The documentary features Mary Rodwell, who is described as, “Australia’s leading authority on extraterrestrial phenomena” and her son Chris. Mary has devoted the past fifteen years of her life to the study of alien visitation and her son is a Veterinarian.
The hour long film follows the two of them for 8 days as they struggle to reconcile their differences regarding their belief in Aliens visiting the Earth. Chris has been trained to consider things from an evidential viewpoint and that’s really where the crux of the conflict lies as he seeks some concrete evidence that will help him understand his mum’s obsession.
The reason I wanted to watch the film really had less to do with the relationship between the two protagonists and more to do with the whole question of belief that surrounds the Alien experience.
Recently I’ve started to wonder just what it would take for people to believe in an extraordinary event. In a world where photographic and video proof is so easily faked. As I write this review the question of belief and the definition of provability are as elusive as they have always been. President Obama recently released his long form birth certificate which within hours was being called a fake. Osama Bin Laden was killed and the time, place and nature of his passing are being questioned on a daily basis.
If we live in a world where the POTUS is routinely called a liar and fabricator over something as innocuous as a birth certificate what hope do we have of convincing anyone of anything as outrageous as Aliens in our backyards and airspace ?
In fact, so doubtful are we now, that we even anticipate and call into question things that we suspect might happen. Project Blue Beam is said to be due anytime soon and will be a holographic projection that will be used to coerce the population into war with an imaginary enemy. So we even cast our veil of disbelief on events before they happen.
But in all honesty I have to admit that I’m already in a state of mind where I have very little faith in my own senses. That’s because there are numerous very clever tests on the internet that can demonstrate my fallibility in sound, vision and perception ( I still can’t believe that I didn’t see the gorilla ) . I’ve heard words change how they sound when in reality the only thing that changed was the image of the lips making the sound.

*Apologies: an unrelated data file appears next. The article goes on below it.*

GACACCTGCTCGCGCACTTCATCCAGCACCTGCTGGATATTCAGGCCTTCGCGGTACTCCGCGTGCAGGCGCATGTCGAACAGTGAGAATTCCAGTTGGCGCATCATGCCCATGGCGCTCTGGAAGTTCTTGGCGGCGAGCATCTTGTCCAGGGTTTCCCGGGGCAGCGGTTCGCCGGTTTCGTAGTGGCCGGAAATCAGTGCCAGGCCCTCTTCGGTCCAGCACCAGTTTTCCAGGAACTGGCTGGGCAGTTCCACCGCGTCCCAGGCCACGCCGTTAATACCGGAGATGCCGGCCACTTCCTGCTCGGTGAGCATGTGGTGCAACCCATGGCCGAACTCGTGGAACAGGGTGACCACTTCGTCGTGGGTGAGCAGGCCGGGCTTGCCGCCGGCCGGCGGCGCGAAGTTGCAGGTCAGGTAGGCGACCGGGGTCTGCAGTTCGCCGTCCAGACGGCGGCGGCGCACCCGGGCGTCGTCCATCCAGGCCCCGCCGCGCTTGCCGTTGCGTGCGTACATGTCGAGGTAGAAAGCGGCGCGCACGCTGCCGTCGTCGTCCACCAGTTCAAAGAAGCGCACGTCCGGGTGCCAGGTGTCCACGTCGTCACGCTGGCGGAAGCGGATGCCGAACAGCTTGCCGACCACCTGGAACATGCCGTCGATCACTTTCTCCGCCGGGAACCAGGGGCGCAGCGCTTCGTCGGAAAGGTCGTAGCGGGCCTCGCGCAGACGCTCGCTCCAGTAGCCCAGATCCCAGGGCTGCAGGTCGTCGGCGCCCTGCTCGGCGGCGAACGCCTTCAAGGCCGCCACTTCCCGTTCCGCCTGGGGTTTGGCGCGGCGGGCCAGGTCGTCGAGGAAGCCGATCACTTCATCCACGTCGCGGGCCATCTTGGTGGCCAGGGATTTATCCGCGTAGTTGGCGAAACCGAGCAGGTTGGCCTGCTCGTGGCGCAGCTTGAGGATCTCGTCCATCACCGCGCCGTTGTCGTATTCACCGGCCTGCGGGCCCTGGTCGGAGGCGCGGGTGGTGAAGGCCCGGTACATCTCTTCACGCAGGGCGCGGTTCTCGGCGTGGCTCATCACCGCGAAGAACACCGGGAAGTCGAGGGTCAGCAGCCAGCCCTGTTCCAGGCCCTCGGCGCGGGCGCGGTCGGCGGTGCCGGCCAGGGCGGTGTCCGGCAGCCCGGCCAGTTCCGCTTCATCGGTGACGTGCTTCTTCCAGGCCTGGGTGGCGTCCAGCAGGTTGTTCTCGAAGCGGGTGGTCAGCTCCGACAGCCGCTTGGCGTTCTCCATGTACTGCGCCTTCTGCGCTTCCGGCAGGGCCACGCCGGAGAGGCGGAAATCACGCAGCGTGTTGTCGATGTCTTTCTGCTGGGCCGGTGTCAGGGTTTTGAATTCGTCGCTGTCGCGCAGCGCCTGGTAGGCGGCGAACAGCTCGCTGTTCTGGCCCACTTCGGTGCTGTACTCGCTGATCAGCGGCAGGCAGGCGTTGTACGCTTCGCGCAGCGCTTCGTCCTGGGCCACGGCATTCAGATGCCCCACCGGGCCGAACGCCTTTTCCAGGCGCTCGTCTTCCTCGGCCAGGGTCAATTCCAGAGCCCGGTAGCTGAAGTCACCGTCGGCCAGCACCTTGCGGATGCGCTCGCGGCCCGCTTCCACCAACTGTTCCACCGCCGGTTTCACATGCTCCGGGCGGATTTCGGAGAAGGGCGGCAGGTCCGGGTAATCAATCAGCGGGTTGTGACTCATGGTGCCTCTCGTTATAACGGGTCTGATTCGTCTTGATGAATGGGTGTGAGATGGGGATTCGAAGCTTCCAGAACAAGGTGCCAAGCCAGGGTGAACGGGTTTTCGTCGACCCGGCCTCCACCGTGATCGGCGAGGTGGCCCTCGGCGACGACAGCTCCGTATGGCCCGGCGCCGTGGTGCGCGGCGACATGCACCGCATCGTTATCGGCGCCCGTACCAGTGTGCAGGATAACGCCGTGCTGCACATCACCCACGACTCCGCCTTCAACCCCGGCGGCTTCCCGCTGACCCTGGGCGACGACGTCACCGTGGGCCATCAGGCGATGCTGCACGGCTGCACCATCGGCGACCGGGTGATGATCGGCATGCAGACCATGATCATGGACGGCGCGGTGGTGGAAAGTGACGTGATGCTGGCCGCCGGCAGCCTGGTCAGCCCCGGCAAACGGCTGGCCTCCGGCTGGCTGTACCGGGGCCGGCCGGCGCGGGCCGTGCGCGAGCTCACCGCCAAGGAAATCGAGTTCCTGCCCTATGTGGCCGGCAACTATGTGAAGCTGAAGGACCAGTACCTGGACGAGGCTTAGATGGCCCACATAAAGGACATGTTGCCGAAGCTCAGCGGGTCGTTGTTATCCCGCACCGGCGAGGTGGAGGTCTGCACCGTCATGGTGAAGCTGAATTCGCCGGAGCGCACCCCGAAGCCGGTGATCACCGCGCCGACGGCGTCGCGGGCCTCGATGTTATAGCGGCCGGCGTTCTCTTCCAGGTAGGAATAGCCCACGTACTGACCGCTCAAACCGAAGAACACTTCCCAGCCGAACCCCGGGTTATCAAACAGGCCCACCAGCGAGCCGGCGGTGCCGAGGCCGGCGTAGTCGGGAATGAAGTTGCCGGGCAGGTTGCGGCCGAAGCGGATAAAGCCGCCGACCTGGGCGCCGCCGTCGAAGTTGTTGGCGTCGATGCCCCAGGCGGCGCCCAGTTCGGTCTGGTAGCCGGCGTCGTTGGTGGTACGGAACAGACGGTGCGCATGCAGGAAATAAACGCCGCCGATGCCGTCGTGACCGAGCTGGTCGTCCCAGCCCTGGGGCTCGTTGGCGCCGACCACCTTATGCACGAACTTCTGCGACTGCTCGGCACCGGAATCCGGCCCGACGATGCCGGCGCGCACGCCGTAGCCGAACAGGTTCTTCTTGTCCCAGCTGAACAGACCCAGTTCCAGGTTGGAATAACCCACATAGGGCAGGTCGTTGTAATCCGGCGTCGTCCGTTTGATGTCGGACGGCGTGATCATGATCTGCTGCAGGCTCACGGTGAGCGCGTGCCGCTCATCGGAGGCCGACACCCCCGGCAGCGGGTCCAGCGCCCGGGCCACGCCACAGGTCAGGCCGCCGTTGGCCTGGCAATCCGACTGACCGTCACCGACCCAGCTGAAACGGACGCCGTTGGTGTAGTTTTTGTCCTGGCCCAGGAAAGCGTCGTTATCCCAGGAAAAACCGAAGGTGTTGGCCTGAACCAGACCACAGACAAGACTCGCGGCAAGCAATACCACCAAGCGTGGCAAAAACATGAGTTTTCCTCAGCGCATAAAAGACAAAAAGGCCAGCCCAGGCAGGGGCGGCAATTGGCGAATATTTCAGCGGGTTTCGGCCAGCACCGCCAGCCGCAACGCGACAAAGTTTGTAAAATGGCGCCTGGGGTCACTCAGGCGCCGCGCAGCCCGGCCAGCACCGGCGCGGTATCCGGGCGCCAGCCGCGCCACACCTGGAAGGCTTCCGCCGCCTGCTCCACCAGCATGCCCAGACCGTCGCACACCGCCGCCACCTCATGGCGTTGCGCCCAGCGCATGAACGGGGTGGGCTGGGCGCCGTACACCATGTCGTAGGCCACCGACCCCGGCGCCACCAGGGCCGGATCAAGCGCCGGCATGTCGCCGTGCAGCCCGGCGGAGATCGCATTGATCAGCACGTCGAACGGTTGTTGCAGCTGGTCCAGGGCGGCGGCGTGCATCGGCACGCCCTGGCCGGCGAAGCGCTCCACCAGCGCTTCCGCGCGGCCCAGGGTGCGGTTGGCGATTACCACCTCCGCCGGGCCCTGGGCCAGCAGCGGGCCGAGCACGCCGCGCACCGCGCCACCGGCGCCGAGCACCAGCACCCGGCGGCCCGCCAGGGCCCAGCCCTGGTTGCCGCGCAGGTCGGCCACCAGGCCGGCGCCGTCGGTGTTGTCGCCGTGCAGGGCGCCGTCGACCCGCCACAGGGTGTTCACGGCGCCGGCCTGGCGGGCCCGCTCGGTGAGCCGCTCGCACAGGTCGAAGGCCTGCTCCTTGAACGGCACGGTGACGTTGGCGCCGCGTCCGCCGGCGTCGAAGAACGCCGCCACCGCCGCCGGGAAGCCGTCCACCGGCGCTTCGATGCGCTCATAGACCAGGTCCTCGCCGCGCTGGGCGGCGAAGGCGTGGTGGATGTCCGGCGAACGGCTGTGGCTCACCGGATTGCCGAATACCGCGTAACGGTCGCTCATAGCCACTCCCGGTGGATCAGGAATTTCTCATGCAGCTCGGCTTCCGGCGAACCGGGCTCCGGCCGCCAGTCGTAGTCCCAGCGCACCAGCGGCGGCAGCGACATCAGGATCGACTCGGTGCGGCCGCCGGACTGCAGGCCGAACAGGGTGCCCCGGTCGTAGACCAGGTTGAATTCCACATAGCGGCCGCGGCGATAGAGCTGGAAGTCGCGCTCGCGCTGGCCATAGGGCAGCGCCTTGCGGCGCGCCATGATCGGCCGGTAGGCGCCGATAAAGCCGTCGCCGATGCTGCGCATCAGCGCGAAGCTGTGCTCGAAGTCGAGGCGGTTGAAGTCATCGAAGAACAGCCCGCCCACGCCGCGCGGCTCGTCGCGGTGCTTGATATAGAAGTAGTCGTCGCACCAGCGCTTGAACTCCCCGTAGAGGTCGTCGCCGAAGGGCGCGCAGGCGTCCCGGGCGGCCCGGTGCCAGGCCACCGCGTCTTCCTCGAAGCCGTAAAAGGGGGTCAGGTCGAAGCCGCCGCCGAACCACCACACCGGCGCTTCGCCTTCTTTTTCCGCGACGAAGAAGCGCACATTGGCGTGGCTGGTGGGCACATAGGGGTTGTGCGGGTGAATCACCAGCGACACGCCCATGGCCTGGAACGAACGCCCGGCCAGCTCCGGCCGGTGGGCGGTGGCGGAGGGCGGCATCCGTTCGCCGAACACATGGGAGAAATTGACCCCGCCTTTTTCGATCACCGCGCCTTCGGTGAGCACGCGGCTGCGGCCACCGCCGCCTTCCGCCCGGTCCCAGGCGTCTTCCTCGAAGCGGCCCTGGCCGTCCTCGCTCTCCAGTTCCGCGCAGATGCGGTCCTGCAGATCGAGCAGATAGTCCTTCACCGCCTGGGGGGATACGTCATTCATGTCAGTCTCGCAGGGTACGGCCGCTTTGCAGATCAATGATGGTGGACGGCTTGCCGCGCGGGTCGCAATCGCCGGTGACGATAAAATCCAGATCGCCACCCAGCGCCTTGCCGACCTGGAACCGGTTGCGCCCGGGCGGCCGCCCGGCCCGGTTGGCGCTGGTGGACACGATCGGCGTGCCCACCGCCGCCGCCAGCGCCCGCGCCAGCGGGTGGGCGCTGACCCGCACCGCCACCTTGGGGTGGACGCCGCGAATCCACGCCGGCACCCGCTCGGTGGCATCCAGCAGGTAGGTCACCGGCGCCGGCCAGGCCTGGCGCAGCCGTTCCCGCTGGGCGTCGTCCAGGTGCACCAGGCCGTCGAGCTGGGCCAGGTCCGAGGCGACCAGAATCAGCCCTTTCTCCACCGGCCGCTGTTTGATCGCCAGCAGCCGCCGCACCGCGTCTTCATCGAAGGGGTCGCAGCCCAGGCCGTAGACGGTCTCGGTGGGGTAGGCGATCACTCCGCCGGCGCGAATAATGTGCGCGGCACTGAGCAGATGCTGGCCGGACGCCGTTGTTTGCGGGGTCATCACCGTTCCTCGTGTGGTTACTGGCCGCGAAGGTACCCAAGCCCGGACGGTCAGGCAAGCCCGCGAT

In addition scientists are debating whether the universe I live in is holographic, multidimensional or a simulation. Quite honestly, with all the uncertainty surrounding us today I often wonder why I bother getting out of bed.
I have to state, here and now, that I’m with Mary on this one. I have no doubt that something is going on with Aliens. I am personally convinced that they are here, though I don’t know why and I don’t know where they are from. What convinces me is the sheer number of sightings, the radar images, the personal testimony of people who seem genuine, but I accept that none of that is proof. So is it provable?
Back to the film. Mary talks to Chris and says she will do her best to provide evidence he can believe in. The first “witness” tells his story and Chris seems impressed. Unfortunately this first witness fails a polygraph test.
Mary keeps on plugging away. She has a debate with a college professor. The debates audience almost unanimously sides with the professor. Chris is visibly moved by seeing his mum ridiculed and even asks some pertinent questions of his own to help even the odds.
I’ll stop there with the narrative because I don’t want to reveal the conclusion but I will say that what makes this film work for me is the obvious love and affection that Chris and Mary have for one another. The synopsis tries to make the film more exciting by stating that this is “their last chance” and even that Chris might have his mum committed, but that isn’t really accurate.
The film is about two people who with grace and dignity attempt to bridge a gulf. It’s a warm and affectionate look at one aspect of the human condition.